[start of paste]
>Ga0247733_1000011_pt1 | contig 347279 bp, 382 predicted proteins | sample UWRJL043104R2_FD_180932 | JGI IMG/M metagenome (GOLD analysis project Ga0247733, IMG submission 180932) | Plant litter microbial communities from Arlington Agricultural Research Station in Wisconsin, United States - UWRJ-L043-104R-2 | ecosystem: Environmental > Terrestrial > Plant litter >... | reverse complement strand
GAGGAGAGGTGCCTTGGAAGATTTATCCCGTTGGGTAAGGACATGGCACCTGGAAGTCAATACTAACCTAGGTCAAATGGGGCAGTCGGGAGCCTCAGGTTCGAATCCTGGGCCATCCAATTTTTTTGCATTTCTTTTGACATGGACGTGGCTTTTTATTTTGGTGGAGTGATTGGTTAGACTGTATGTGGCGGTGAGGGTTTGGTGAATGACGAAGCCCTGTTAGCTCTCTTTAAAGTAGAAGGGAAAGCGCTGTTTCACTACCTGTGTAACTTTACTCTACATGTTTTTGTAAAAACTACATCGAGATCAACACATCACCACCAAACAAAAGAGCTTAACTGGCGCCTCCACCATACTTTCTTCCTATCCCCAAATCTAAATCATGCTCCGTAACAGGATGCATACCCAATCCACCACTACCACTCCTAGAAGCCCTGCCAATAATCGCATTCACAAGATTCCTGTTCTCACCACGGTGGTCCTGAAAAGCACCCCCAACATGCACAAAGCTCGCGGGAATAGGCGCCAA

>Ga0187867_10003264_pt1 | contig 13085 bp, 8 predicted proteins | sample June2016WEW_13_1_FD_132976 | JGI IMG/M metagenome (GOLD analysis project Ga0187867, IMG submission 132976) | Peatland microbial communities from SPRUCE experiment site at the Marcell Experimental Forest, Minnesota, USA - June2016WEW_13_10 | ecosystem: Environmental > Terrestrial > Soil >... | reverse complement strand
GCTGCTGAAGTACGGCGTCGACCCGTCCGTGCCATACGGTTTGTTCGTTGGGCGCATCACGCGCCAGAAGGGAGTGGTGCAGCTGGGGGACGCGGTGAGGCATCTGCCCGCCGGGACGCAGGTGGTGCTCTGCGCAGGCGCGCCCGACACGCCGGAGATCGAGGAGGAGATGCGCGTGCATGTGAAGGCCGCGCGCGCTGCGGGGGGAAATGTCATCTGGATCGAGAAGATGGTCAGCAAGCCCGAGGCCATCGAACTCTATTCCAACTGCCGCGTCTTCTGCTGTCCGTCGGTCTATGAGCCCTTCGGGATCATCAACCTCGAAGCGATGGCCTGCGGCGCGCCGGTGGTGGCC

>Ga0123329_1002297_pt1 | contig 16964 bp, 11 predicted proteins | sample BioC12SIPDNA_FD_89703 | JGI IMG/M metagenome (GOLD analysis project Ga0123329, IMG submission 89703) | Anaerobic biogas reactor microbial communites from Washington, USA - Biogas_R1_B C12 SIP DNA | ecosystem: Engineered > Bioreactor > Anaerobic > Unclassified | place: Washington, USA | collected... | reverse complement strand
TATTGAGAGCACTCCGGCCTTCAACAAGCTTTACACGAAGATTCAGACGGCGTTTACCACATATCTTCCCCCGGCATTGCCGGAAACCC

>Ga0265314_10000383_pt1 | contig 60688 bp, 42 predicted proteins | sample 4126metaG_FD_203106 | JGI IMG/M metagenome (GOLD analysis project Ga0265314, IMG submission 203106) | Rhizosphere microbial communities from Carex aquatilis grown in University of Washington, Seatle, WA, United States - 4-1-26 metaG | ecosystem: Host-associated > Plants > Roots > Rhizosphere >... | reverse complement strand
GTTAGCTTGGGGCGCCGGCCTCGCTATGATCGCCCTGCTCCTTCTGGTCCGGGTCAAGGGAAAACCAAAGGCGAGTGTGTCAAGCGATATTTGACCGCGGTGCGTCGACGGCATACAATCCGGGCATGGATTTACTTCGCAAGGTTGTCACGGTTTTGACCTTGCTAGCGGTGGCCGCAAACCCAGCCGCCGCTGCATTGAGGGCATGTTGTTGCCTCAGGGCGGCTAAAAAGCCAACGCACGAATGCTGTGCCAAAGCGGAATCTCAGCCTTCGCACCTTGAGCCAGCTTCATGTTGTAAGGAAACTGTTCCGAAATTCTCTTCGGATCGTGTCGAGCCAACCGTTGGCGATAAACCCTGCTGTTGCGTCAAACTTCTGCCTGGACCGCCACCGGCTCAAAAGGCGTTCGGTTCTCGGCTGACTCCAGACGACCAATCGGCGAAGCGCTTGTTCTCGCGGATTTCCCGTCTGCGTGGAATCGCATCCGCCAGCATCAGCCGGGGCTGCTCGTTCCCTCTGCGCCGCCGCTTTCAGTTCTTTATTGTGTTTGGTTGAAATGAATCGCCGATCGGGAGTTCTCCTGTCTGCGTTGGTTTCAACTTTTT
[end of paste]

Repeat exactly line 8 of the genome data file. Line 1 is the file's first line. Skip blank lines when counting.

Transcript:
GTTAGCTTGGGGCGCCGGCCTCGCTATGATCGCCCTGCTCCTTCTGGTCCGGGTCAAGGGAAAACCAAAGGCGAGTGTGTCAAGCGATATTTGACCGCGGTGCGTCGACGGCATACAATCCGGGCATGGATTTACTTCGCAAGGTTGTCACGGTTTTGACCTTGCTAGCGGTGGCCGCAAACCCAGCCGCCGCTGCATTGAGGGCATGTTGTTGCCTCAGGGCGGCTAAAAAGCCAACGCACGAATGCTGTGCCAAAGCGGAATCTCAGCCTTCGCACCTTGAGCCAGCTTCATGTTGTAAGGAAACTGTTCCGAAATTCTCTTCGGATCGTGTCGAGCCAACCGTTGGCGATAAACCCTGCTGTTGCGTCAAACTTCTGCCTGGACCGCCACCGGCTCAAAAGGCGTTCGGTTCTCGGCTGACTCCAGACGACCAATCGGCGAAGCGCTTGTTCTCGCGGATTTCCCGTCTGCGTGGAATCGCATCCGCCAGCATCAGCCGGGGCTGCTCGTTCCCTCTGCGCCGCCGCTTTCAGTTCTTTATTGTGTTTGGTTGAAATGAATCGCCGATCGGGAGTTCTCCTGTCTGCGTTGGTTTCAACTTTTT